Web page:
COLLECTION DEVELOPMENT POLICY
I. General Statement
The Jefferson Public Library supports the LIBRARY BILL OF RIGHTS and the
FREEDOM TO READ statement, both of which are included and intended to be a part of this policy statement.
The following goals and objectives provide a direction for public library service in Jefferson andGreeneCounty. From these goals, this policy was created.
Materials for the library collection are chosen for a wide variety of reasons. These
include information, self-education and the recreational pursuits of library users. The decision to add an item to the collection by purchase is usually the result of selection based on demand or need.
Selection based on demand: The individual request of a patron for a title is usually
honored if the request conforms to selection and directional guidelines outlined in this policy statement. We feel that the library patron is an important part of the selection process. Other high demand items include best sellers and active subject areas. Expedient purchase without consulting reviews is the rule rather than the exception.
Selection based on need: A certain amount of the material added to the library collection
is for the purpose of updating and further developing certain subject areas.
The library staff is constantly gathering information concerning the needs of library users.
Information is collected by means of surveys, monitoring circulation statistics, inter-library loan requests and patron input. A core list of classic work has been developed and is monitored to insure their retention in the collection.
Follow-up studies are conducted on those items of subject areas where demand is
constant. Material added in this manner is selected from print and on-line reviews, availability lists, vendor catalogs, bibliographies and local experts.
The library attempts to present a representative selection of materials that present all sides
of an issue. The library provides service to all within the framework of its rules and regulations and does not knowingly discriminate in its material selection regarding race, creed, sex, occupation or financial position.
The responsibility for materials selection and the development of the library collection
rests with the Director and Assistant Director, who work under the authority and the policies determined by the Board of Trustees.
The general adult book collection is mainly developed through the selection of materials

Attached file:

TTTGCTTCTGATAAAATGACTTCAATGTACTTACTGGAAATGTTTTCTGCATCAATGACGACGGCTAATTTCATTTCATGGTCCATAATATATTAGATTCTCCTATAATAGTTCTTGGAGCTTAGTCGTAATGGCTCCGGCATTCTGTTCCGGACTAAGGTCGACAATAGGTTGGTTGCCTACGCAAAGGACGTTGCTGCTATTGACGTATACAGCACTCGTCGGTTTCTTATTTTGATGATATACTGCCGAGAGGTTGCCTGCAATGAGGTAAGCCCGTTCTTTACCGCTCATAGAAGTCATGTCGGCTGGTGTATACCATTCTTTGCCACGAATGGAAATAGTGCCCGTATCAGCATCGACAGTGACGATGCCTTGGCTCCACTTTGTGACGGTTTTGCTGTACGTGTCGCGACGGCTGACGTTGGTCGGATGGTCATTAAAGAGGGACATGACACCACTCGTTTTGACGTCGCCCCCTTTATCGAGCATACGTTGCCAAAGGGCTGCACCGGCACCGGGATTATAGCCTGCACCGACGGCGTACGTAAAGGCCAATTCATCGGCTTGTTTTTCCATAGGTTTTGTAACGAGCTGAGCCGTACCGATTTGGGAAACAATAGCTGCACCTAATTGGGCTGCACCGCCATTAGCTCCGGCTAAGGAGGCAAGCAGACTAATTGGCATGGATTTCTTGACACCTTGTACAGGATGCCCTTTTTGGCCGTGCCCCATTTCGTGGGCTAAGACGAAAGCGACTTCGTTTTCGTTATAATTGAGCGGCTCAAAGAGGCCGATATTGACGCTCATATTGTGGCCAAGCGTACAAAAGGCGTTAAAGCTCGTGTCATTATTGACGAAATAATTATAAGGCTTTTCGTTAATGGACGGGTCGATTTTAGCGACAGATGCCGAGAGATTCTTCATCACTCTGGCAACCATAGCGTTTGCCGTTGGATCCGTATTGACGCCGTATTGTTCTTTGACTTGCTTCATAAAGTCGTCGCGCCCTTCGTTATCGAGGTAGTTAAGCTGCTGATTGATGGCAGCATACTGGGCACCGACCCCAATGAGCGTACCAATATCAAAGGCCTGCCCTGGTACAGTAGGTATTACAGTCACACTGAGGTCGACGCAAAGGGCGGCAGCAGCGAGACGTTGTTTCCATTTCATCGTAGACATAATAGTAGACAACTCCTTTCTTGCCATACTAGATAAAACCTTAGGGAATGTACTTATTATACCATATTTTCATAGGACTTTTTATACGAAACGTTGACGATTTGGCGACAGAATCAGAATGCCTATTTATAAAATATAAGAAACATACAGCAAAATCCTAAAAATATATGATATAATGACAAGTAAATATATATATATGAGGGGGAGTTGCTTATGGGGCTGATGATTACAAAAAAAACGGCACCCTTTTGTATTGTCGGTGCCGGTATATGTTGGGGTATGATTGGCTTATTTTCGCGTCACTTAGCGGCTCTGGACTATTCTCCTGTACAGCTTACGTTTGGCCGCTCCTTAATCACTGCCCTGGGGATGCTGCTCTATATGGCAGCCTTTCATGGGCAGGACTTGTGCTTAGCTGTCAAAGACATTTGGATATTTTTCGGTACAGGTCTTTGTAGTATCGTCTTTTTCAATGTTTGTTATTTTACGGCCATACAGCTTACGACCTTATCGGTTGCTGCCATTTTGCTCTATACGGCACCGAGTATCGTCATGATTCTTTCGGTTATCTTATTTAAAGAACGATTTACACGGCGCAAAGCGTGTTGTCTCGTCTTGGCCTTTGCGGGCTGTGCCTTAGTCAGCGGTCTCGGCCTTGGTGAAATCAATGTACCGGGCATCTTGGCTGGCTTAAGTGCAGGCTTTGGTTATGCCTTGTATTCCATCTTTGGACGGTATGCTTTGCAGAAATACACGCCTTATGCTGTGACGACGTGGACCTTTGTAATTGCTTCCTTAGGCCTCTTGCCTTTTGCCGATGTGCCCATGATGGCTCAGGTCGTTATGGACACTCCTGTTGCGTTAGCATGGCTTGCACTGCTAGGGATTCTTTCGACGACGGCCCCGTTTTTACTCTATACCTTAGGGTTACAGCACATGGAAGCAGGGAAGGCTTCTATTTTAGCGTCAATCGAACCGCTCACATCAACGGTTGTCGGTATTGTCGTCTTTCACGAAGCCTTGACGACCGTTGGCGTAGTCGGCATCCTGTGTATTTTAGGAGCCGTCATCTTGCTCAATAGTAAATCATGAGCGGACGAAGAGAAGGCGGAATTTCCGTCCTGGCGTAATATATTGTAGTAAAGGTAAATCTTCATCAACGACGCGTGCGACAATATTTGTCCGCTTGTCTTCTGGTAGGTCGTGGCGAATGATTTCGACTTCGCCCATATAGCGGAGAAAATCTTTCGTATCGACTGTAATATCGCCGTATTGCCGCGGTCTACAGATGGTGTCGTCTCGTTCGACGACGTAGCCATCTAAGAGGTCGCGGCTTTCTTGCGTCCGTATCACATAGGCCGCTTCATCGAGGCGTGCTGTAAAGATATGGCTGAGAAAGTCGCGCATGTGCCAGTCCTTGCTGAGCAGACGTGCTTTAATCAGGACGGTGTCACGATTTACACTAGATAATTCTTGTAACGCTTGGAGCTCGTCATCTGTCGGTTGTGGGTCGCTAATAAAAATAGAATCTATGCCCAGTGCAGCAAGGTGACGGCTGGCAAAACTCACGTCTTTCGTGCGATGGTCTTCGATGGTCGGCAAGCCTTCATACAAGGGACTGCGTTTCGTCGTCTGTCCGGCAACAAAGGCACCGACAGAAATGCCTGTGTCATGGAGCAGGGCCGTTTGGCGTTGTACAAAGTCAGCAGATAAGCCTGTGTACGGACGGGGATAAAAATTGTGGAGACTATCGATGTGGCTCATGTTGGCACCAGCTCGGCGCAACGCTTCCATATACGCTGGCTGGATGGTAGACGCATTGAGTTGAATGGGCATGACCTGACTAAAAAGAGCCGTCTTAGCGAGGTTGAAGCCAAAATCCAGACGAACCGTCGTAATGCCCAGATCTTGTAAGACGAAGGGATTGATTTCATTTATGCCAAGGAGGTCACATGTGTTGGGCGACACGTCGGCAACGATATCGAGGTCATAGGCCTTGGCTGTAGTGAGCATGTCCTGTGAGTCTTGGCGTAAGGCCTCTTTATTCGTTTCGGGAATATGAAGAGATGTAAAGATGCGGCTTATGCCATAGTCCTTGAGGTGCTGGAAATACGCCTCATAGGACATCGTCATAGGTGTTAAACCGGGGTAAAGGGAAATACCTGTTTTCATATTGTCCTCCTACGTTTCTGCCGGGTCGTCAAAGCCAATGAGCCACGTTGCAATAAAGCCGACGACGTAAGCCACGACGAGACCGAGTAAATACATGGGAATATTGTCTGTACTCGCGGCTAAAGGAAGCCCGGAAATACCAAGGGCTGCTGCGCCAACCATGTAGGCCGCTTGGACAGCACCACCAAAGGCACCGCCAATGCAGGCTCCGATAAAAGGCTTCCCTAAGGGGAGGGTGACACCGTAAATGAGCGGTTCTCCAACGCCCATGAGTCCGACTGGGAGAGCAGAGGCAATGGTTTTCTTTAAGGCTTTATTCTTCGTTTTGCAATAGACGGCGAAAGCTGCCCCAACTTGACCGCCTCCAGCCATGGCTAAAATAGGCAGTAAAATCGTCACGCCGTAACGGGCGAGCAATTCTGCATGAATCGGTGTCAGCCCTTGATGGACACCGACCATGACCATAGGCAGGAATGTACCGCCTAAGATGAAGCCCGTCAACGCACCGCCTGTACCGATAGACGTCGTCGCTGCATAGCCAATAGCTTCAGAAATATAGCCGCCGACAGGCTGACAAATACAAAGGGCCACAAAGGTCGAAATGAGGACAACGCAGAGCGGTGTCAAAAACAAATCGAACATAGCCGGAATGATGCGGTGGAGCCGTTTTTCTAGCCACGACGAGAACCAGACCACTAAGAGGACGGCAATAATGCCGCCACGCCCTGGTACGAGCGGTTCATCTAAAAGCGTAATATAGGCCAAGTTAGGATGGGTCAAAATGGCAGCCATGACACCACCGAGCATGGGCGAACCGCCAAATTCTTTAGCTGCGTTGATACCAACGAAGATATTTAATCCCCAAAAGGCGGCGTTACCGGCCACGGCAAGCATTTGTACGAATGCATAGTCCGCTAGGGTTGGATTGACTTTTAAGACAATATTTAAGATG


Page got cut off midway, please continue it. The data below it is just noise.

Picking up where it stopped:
based on demand, need and information. There are other criteria that affect the selection process. The library endeavors to provide materials in a variety of formats, including print, audio, and electronic in its books and other resources. The library does not add abridged versions to the collection, with the exception of audio recordings of books. The library does not support educational curriculums through the purchase of textbooks. Textbooks may be added to the collection if they provide the best or only source of information on a subject, or to complement an existing area with another perspective.
Price, accuracy and timeliness are other factors influencing selection. The library does not
purchase out-of-print material for the collection. No attempt is made to purchase all the works by a certain author. Requests by a patron can also be filled by inter-library loan.
Periodicals are added to the collection on the basis of need and budget. Periodicals provide up-to-date information and may serve to fill a particular void in the library’s collection of information.
Newspapers are an important source of information and news. The library attempts to
provide a balanced viewpoint from different regions of this area.
Audio resources are an essential part of the library’s collection. Some subjects can only be covered adequately by an audio recording. The library particularly attempts to maintain an adequate collection of audio resources in non-musical areas. These include foreign language instruction, recorded books, sound effects, etc. Audio resources are purchased as the budget allows in the compact disc (CD) format.
Movies in DVD format are added to the Library’s collection in a manner consistent with patron demand and budget constraints. Selection of movies for the collection is made by the library staff with in put from the public. The library will not purchase or accept gifts of any movies other than those rated G, PG, or PG-13. Other titles may be requested on interlibrary loan and will be filled at the discretion of the lender.
The Library has a limited collection of art reproductions for public use. Based on demand and budget limitations, no new art prints are currently being added to the collection.
Children’s books and other material expressly purchased for children are selected to
provide reading for reading’s sake and to provide information of interest to children in varied fields of knowledge. Selection based on demand or need is practiced in acquiring children’s materials.
Responsibility for the reading of minors rests with their parents and legal guardians.
Selection of materials for the library collection is not restricted by the possibility that minors may obtain materials their parents consider inappropriate.
Local history material is actively sought by the library. Collection and preservation of this material includes print, microfilm and digital formats. The library does not attempt to include artifacts as part of the collection.